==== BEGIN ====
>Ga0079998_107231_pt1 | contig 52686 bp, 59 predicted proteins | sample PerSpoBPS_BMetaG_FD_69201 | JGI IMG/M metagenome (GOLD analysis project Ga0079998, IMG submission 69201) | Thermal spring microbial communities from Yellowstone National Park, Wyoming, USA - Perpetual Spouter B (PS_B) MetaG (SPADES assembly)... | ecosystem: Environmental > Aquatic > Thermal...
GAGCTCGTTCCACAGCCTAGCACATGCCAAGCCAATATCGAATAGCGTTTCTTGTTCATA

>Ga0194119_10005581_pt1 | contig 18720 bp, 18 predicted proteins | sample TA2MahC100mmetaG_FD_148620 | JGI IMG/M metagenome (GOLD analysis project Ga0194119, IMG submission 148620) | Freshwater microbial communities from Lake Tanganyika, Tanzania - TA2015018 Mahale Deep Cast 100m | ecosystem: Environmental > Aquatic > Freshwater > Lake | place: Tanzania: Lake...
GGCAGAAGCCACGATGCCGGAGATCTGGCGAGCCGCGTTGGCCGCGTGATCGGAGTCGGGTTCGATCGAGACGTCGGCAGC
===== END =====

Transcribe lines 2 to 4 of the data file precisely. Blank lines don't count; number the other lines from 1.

GAGCTCGTTCCACAGCCTAGCACATGCCAAGCCAATATCGAATAGCGTTTCTTGTTCATA

>Ga0194119_10005581_pt1 | contig 18720 bp, 18 predicted proteins | sample TA2MahC100mmetaG_FD_148620 | JGI IMG/M metagenome (GOLD analysis project Ga0194119, IMG submission 148620) | Freshwater microbial communities from Lake Tanganyika, Tanzania - TA2015018 Mahale Deep Cast 100m | ecosystem: Environmental > Aquatic > Freshwater > Lake | place: Tanzania: Lake...
GGCAGAAGCCACGATGCCGGAGATCTGGCGAGCCGCGTTGGCCGCGTGATCGGAGTCGGGTTCGATCGAGACGTCGGCAGC